English Heritage receives £1m donation

Generous donation from the Michael Bishop Foundation for vital conservation work at four historic sites across England

It’s been a very encouraging start to the New Year for English Heritage as the charity announced a £1m donation from the Michael Bishop Foundation today to secure the future of some of this country’s most important historic sites. This generous gift will fund vital conservation work at Dover Castle in Kent, Hardwick Old Hall in Derbyshire, North Leigh Roman Villa in Oxfordshire and Brodsworth Hall in South Yorkshire. Thanks to the Michael Bishop Foundation’s support, English Heritage will be able to open up more of Dover Castle and Hardwick Old Hall to the public. The donation is the second largest private philanthropic gift since English Heritage became a charity in 2015.

Sir Tim Laurence, Chairman of English Heritage, said: “Wind, weather and weeds regularly take their toll on the historic landmarks of this country. However, thanks to the support of the Michael Bishop Foundation, four of our sites – dating from the Roman era to the Victorian age – will be protected against the elements for generations to come. This is a major donation for English Heritage and we’d like to thank the Foundation for its generosity and its vote of confidence in us.” 

Lord Glendonbrook, Chairman of the Trustees, The Michael Bishop Foundation, said: ''The Michael Bishop Foundation is joining the many other supporters of English Heritage for the first time. It is making a donation of £1,000,000 towards the restoration of four iconic heritage sites, of which Dover Castle is an appropriate inaugural project.

“The Foundation's policy is to give support to heritage projects where urgent and important restorations are required to safeguard buildings of significant historical interest but which are not in the mainstream of fundraising. I believe Dover Castle is in this category and its restoration is long overdue, as a location which has for a thousand years been the most significant port of entry to England in peace and war.''

The donation from the Michel Bishop Foundation will go towards supporting the following conservation projects:

  • Known as the ‘Key to England’, Dover Castle in Kent has played a crucial role in the defence of the realm for almost two millennia, but with over a mile of curtain walls, conserving this great fortress is a momentous task. Not only is it vast, but the castle was designed to be difficult to access, so parts of the masonry are hard to reach. Now with the support of the Michael Bishop Foundation, English Heritage will repair the northern part of the castle’s defences, a remarkable show-case of military engineering from across the centuries. Externally, the work will involve repairing the masonry stone by stone, and repointing crumbling mortar; inside the defences, English Heritage will repair the historic plaster and restore the unique arrow loops. Once the work is complete, previously closed areas of the mighty fort will be open to the public.
  • Built for Elizabeth, Countess of Shrewsbury, or ‘Bess of Hardwick’, between 1584 and 1589, Hardwick Old Hall in Derbyshire is an early and important example of a medieval ‘great house’. The Old Hall has been closed to the public since 2018 due to the decay of its masonry. The loss of large areas of roof covering has led to some deterioration of the interior and exposure to inclement weather. Conservation work required at Hardwick includes removing vegetation, repointing masonry and repairing the plaster.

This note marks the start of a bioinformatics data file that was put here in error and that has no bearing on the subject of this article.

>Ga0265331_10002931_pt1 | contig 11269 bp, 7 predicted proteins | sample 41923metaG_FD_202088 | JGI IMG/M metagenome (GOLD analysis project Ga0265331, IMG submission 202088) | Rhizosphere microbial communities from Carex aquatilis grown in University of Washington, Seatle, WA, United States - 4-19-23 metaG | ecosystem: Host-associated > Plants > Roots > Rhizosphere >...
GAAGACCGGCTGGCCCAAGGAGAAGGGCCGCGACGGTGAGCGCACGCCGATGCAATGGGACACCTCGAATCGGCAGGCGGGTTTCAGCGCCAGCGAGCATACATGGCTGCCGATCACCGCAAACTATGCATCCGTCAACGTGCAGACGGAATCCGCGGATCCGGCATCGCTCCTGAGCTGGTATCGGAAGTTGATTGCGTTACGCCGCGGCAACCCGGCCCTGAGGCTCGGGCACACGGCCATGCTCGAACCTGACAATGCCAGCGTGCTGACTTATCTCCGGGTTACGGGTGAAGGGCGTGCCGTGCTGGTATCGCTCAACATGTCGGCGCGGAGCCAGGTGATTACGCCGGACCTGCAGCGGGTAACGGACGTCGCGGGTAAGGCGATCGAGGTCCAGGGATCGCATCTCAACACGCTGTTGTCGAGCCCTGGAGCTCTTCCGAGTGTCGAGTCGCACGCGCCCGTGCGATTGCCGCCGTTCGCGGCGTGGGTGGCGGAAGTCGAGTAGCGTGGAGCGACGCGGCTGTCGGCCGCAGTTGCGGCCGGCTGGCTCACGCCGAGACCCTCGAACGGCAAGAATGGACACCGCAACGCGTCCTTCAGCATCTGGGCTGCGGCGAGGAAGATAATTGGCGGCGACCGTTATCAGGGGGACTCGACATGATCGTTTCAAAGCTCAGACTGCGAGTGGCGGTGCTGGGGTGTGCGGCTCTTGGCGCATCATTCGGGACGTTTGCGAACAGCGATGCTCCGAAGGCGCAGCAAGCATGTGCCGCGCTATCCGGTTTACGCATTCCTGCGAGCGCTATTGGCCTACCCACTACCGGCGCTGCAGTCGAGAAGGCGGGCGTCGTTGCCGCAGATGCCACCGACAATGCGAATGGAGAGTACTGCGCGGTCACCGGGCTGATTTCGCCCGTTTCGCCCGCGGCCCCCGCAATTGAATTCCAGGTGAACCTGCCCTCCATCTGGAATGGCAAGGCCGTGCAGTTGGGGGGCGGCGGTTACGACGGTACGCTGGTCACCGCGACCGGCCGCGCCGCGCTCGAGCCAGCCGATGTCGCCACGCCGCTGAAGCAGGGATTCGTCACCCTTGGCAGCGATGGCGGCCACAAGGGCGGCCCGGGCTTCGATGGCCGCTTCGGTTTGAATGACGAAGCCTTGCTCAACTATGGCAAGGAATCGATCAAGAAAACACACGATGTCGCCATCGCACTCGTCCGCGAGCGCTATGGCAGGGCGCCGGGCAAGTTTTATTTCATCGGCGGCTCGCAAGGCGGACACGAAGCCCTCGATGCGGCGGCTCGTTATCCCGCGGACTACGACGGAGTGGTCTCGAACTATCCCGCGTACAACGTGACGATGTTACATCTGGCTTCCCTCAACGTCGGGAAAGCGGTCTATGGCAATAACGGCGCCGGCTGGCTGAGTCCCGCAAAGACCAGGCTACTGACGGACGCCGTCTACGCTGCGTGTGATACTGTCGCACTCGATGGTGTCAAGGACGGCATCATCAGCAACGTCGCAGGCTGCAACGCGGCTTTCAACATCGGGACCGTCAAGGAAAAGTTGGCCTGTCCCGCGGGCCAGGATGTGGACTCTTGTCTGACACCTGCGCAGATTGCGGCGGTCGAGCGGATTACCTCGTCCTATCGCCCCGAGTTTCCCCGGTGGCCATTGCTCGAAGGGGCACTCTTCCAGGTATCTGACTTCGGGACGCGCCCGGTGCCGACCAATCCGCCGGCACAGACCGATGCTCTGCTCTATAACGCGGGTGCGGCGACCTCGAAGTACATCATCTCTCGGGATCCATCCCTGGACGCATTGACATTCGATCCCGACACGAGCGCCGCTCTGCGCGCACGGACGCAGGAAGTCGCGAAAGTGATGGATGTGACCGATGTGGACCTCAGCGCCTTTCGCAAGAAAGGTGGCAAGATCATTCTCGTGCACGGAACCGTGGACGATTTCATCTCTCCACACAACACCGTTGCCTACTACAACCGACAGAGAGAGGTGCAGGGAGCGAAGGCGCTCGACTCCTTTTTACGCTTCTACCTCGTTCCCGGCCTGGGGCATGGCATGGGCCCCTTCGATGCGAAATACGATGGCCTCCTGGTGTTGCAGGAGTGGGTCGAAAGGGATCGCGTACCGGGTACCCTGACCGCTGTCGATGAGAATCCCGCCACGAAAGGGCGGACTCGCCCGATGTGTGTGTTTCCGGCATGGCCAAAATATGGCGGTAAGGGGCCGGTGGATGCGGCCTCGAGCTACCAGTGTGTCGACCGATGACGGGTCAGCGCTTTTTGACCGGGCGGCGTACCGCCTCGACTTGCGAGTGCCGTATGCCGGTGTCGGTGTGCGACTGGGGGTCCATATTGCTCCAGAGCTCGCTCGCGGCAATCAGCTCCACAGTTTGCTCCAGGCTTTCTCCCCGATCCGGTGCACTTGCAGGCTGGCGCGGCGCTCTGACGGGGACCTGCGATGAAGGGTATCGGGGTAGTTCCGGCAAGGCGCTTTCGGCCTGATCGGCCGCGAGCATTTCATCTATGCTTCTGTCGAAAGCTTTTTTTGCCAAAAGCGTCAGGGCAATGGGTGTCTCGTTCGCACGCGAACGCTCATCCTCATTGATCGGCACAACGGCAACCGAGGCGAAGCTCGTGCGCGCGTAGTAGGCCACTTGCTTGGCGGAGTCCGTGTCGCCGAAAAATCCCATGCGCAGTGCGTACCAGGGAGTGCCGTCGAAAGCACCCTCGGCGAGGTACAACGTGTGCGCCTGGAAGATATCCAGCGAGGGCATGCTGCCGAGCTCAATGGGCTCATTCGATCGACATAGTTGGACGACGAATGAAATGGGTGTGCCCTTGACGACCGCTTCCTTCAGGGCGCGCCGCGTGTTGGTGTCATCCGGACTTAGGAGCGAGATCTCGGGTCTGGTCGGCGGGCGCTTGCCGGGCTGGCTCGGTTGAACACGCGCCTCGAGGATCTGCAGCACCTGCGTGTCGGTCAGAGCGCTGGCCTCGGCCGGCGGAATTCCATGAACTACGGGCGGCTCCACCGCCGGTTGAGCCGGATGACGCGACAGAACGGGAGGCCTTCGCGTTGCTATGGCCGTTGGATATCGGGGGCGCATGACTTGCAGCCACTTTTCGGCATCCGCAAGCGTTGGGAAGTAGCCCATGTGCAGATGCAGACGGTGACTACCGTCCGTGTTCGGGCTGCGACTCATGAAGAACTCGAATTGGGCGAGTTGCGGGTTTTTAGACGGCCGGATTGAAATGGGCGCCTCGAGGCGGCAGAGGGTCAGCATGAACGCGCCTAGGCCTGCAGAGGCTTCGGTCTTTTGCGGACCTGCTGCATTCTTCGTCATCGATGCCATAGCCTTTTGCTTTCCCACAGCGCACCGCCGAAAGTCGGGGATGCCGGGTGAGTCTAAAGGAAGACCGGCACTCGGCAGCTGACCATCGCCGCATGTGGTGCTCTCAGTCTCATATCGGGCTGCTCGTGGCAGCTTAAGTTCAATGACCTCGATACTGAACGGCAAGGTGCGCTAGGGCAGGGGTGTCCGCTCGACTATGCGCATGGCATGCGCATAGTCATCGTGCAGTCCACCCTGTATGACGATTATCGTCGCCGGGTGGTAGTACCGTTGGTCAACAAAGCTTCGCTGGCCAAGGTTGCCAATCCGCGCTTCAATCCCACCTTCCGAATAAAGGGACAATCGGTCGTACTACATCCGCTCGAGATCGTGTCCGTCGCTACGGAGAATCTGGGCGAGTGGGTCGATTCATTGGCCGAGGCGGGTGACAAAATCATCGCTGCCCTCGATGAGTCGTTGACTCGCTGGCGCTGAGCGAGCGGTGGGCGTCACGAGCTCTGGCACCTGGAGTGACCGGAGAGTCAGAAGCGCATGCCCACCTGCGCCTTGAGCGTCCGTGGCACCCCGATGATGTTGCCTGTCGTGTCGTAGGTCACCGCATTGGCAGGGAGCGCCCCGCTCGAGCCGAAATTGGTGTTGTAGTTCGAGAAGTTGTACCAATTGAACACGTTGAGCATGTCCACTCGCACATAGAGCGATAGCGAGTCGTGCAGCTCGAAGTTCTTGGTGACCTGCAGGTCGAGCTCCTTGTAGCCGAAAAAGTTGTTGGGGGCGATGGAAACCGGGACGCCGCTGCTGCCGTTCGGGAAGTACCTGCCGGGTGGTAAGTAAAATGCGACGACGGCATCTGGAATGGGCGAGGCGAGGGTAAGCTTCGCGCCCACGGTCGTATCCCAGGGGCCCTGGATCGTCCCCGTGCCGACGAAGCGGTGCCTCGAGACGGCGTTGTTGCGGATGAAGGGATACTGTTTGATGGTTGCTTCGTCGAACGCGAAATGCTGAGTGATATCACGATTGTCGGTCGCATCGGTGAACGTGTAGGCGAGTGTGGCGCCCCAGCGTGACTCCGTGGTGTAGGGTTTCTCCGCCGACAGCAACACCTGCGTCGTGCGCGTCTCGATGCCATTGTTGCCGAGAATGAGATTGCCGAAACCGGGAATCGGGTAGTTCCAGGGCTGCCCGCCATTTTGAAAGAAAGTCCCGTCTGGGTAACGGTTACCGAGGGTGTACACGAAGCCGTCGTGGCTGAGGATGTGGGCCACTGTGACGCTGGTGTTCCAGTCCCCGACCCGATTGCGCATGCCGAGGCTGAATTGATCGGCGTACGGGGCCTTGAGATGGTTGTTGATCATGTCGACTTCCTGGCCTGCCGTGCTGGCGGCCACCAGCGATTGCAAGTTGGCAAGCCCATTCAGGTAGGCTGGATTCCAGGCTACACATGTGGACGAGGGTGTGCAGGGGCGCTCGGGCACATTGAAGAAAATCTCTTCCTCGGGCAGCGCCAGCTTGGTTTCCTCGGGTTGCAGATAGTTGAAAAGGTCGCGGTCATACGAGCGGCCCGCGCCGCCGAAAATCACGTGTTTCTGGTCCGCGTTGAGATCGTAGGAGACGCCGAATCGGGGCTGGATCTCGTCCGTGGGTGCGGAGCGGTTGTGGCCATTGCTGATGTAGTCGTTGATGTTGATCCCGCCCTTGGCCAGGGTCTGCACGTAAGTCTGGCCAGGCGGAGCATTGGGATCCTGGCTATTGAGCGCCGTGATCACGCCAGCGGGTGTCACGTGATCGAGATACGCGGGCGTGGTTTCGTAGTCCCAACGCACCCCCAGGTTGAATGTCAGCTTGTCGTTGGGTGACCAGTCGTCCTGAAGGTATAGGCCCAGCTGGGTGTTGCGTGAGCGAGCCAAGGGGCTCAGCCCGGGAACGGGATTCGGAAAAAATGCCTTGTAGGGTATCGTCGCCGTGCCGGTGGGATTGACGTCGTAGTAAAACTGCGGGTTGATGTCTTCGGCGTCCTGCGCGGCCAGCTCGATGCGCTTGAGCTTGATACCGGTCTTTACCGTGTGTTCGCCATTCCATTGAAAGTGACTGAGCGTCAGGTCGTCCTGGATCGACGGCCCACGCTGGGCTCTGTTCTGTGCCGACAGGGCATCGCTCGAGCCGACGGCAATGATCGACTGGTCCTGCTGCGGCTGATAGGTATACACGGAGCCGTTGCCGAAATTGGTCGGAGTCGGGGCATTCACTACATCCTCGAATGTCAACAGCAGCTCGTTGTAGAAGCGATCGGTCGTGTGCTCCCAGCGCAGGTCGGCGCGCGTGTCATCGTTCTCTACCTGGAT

• Considered to be one of the larger villas of Roman Britain, North Leigh Roman Villa in Oxfordshire was at its most extensive in the early 4th century, when it included three bath suites, 16 mosaic floors and 11 rooms with under-floor heating. Today, two ranges of the former courtyard arrangement of the villa are visible and a fine mosaic tile floor dating to the early 4th century still survives. As a free-to-enter English Heritage property (of which there are more than 250), this site benefits from an enthusiastic group of local volunteers keen to become involved in hands-on conservation. However, although it is free-to-enter, it is not free to maintain and the Michael Bishop Foundation grant will support the repair of the rusting tin roof over the mosaics, the cleaning of the Roman mosaics, and converting the 19th-century custodian cottage into an education and interpretation space. 
  • Brodsworth Hall in South Yorkshire was built between 1861 and 1863 for Charles Sabine Thellusson and it survives as a mid-Victorian vision of a comfortable country house, with many of its original furnishings. Having fallen into disrepair by 1990, it was then given to English Heritage and the house’s fragile interiors have since been carefully conserved, while the gardens returned to their earlier formality. However, Brodsworth’s roof, which is currently vulnerable to leaks, requires replacing to protect not only the historic hall but also its collections. The support of the Michael Bishop Foundation will go towards making the roof of this South Yorkshire heritage gem wind and weather tight.

As a conservation charity, English Heritage restores and maintains over 400 heritage sites spanning six millennia, looking after unique but vulnerable properties, their grounds, interiors and collections, and invests around £20m a year in the conservation of these sites and their artefacts. Through conservation projects, the charity also supports stonemasons, carpenters and joiners, millwrights and ironmongers who have honed their craft for generations, as well as specialist collections conservators and scientists who look after precious archaeological artefacts and fine art objects.

'step into englands story